Camino de Santiago (Camino Inglés) Day 1: Ferrol to Pontedeume
A long-delayed continuation of my post introducing my Camino de Santiago journey along the Camino Inglés, we’re finally off!
The “Camino de Santiago” isn’t just one route, it’s many. When I looked at the back of my pilgrim’s passport, the map of all of the Caminos de Santiago reminded me of those flight maps, as if this were an airline with a hub in Santiago de Compostela!
The Camino Inglés isn’t one of the more popular routes. By far the most popular route would be the Camino Francés, starting in France, with the second most popular one being the Camino Portugués, which itself is composed of a few different options. The Camino Inglés is the traditional route taken by pilgrims from England, who took a boat and landed in either A Coruña or Ferrol ports. The Camino Inglés is actually composed of two routes that start out in these two cities, and then join in the middle. But the route starting from Ferrol is the one that exceeds 100km, or the arbitrary minimum distance the powers that be set for achieving the Compostela certificate at the end.
The official starting point of the Camino Inglés is this stone marker, right across from the water’s edge, near the tourist office.
The kind lady at the Ferrol tourist office, whom I consulted a couple days prior, gave me some important basics: the current route markers are in blue, with an arrow pointing the way. Occasionally one can find an older marker, where the direction of the way is indicated by the middle line of the scallop icon, so the direction of the icon is important to decipher the path.
But she said that most of the placards have been updated to this design.
This first day of the Camino was interesting in some parts, like passing these shipbuilding installations…
…and military installations, in Ferrol, being a reminder of how strategic the town has been.
On this first stage, I was very careful and diligent about documenting the waymarkers, like this stone pillar indicating the distance remaining until Santiago. This was kind of like a security blanket, in case I got lost along the way and needed to refer back to my last known marker.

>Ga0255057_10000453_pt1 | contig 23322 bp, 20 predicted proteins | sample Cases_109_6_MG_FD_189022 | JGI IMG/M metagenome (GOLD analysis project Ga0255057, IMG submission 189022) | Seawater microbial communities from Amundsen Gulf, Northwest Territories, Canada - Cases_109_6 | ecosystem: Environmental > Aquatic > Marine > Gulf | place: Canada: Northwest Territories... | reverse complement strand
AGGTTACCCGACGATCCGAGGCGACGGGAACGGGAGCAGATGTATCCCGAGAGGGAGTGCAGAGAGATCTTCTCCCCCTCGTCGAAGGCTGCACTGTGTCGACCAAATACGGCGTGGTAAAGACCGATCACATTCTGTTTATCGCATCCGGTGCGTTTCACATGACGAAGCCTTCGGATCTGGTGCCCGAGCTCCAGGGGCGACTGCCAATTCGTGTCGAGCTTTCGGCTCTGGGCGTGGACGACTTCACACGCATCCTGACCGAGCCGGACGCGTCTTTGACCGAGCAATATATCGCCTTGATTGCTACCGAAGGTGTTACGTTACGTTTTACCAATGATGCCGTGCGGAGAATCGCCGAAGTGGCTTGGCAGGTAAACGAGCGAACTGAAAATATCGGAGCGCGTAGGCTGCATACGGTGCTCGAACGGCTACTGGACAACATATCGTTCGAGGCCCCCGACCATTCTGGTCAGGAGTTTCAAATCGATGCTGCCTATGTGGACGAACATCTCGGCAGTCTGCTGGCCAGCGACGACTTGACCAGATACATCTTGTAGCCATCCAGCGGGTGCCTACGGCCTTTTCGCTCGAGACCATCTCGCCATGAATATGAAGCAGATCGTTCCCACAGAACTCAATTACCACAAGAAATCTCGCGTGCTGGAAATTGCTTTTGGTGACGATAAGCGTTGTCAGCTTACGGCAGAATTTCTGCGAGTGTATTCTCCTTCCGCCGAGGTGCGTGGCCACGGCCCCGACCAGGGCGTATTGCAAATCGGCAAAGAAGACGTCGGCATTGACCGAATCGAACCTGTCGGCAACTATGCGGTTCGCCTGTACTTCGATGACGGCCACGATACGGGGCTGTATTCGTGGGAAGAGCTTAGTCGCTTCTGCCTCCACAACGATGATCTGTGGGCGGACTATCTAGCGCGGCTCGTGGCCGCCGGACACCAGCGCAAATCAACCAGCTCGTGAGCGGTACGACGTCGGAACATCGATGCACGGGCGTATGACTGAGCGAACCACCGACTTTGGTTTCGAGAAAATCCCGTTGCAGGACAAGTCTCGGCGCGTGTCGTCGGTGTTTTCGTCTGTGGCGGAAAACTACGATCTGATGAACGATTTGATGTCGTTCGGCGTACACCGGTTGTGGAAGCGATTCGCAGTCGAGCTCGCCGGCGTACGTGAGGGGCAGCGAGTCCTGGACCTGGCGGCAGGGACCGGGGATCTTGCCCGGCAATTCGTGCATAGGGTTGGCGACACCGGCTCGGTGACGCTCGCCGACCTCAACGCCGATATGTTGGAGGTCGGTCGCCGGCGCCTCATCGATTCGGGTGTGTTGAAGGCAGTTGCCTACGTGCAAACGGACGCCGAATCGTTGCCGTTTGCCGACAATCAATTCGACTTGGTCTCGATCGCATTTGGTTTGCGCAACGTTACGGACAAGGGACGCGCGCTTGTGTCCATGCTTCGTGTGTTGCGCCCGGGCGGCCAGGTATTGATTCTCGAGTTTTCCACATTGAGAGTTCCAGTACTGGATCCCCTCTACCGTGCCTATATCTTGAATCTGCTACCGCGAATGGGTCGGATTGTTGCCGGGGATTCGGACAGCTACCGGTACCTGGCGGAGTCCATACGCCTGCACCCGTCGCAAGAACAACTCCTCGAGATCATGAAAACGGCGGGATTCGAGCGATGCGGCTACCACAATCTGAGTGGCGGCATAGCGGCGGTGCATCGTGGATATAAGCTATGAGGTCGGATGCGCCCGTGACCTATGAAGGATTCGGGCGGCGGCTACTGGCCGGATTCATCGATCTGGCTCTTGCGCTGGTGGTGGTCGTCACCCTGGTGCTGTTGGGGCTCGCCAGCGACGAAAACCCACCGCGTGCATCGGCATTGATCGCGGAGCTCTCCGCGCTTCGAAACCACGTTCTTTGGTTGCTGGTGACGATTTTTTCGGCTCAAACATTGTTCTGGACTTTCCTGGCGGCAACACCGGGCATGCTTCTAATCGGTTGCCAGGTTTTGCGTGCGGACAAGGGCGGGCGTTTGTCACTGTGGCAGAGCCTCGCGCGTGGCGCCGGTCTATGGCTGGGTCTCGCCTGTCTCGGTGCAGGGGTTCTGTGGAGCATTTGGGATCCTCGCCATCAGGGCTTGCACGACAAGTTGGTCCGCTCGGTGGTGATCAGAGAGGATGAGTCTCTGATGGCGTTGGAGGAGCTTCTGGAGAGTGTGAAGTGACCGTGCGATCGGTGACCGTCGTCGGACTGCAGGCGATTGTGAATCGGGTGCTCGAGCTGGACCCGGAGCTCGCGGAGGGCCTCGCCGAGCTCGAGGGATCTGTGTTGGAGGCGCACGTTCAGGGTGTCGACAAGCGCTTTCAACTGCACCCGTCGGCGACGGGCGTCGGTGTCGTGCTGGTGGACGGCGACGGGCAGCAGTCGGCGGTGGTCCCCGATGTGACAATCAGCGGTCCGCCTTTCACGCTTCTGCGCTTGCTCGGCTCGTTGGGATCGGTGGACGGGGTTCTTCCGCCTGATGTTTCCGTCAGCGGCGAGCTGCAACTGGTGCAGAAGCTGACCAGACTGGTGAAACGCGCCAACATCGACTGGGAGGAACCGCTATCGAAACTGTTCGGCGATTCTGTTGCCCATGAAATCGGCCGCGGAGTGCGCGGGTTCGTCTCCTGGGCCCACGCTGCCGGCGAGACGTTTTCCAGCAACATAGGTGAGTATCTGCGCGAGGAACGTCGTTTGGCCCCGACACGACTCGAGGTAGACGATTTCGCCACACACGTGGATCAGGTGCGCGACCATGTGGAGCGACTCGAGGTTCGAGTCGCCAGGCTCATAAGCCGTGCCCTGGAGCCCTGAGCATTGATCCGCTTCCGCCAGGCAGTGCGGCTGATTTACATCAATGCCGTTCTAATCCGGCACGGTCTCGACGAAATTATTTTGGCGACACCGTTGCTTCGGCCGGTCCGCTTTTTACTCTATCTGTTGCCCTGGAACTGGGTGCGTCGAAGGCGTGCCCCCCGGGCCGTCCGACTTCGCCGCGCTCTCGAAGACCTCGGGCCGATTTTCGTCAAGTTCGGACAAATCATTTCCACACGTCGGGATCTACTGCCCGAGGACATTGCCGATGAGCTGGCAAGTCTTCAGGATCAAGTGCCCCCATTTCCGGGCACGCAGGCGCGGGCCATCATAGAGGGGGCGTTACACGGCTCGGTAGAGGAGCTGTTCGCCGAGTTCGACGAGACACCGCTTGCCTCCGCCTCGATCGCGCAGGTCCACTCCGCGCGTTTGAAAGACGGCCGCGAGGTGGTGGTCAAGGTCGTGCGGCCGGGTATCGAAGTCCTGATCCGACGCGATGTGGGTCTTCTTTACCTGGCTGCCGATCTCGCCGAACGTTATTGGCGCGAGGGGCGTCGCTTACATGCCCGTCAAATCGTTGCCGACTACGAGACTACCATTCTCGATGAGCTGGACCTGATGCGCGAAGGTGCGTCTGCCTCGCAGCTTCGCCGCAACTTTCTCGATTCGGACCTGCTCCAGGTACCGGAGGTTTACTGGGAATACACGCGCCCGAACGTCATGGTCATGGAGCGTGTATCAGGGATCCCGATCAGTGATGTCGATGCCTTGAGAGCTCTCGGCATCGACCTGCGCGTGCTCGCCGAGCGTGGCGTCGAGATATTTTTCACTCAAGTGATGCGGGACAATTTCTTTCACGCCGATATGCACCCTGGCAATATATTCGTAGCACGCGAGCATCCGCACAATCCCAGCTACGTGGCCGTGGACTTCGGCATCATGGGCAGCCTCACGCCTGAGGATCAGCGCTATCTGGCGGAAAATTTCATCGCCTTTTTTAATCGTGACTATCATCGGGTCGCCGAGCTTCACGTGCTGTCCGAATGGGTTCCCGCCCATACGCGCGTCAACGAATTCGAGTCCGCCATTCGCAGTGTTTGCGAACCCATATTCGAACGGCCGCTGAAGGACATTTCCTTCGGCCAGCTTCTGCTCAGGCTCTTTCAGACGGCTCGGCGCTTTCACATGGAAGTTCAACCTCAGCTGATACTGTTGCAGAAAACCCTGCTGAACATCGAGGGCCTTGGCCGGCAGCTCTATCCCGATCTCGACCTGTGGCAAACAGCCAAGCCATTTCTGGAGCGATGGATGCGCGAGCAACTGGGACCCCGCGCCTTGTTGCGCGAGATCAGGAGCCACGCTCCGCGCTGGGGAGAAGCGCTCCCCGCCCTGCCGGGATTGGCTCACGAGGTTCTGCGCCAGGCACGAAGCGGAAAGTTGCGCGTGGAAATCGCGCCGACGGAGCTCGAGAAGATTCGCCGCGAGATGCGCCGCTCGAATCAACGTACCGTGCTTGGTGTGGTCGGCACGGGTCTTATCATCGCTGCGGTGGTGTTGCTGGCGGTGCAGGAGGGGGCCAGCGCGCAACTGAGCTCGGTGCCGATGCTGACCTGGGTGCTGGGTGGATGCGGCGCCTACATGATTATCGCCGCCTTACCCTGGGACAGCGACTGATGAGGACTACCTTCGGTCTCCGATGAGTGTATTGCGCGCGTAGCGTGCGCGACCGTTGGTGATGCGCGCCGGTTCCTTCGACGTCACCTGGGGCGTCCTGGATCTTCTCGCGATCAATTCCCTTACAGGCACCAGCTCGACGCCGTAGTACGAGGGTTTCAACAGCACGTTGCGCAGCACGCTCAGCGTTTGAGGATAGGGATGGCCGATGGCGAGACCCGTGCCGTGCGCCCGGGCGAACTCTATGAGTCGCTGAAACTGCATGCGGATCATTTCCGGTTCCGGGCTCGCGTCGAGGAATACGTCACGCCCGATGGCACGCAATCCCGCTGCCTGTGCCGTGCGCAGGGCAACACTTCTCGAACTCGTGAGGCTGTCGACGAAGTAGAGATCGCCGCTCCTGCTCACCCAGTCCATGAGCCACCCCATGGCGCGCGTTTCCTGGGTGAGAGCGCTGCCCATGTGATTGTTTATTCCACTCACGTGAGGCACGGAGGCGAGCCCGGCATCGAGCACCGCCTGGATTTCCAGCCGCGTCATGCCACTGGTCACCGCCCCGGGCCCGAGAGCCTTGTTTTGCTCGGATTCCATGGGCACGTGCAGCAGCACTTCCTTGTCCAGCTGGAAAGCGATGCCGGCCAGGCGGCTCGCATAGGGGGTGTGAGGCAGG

Soon enough, I left the city of Ferrol, with its big shipbuilding cranes contrasting with the fishing boats in the foreground.
But today’s walk would be rather dull in some ways, because essentially I would be walking taking all day to walk along the an inlet, whereas nowadays there are two bridges crossing the inlet for car traffic. I’d be keeping these huge cranes of the Navantia shipbuilding company on my right-hand side basically the entire day.
If I had imagined the Camino de Santiago being a nature hike, I would have disabused myself of the notion trying to spot the waymarker in this suburban tangle of roads busy with chain store signs!
Occasionally, there were more informal signs that pointed the way. I always tried to be a bit careful, because I had read that some of the signs led people the wrong way (for example to a business wanting more customers), but generally they gave me a sense of reassurance.
I think often these unofficial signs were the doing of helpful neighbors!
Here was the view looking ahead towards one of the bridges crossing the inlet. Oh, how much faster it would have been to take that bridge!
There were a couple cute goats here, and lots of geese. It was fun to see this pastoral scene with so much civilization and industry around.
Hats off to the people who make the signs for the Camino de Santiago, the route is really well-marked. There were two places where you could actually choose between two options, later joining back together, and the map clearly lays out pros and cons (the most salient point being distance). One of these routes was also labelled the official route (counting towards the official kilometer count), while the alternative route had a different distance.
Finally, I arrived at Neda, the end of the inlet where I would basically turn around and walk up down other side of the inlet and arrive basically around where I left, just on the others side of the water!
This pretty millhouse and jumping, spawning fish was a nice reward for taking the long route around.
This was a friendly church, where a lady spotted me from the parking lot peeking in the door, and invited me to enter to get a stamp for my pilgrim’s passport. While I was inside, she spotted someone else walking outside and invited him to enter as well, but he didn’t. She seemed quite eager to give out stamps!
I imagined these big stones, where these alley cats were strutting around, to mark the original Camino Inglés.
Here were those big Navantia shipbuilding cranes again. There was also a distinct burning smell in the air, possibly due to people burning their trash. That, along with lots of hydrangeas, made Galicia really remind me of summers in Japan.
I passed this City Hall of the town Fene, where I asked for a stamp for my passport. I turned out to like these City Hall and church stamps most of all, with the worst stamps being some of the restaurant or bar stamps - basically the regular stamp they use for invoices or such matters.
There were brief interludes during the walk where I was in nature…
…but these led directly to some built up areas. Actually, this big supermarket was quite welcome, since I could buy some iced tea and fruit.
Manhole covers also showed the scallop sign of the Camino de Santiago.
Here was another point in the path where the path split in two. The shorter way was not recommended due to a “dangerous” road crossing. And indeed, I had to cross this rather big thoroughfare. But this path was the “official” path, not the “complementary” one, and importantly at this stage, it was also shorter.
Coming up next, my arrival in Pontedeume!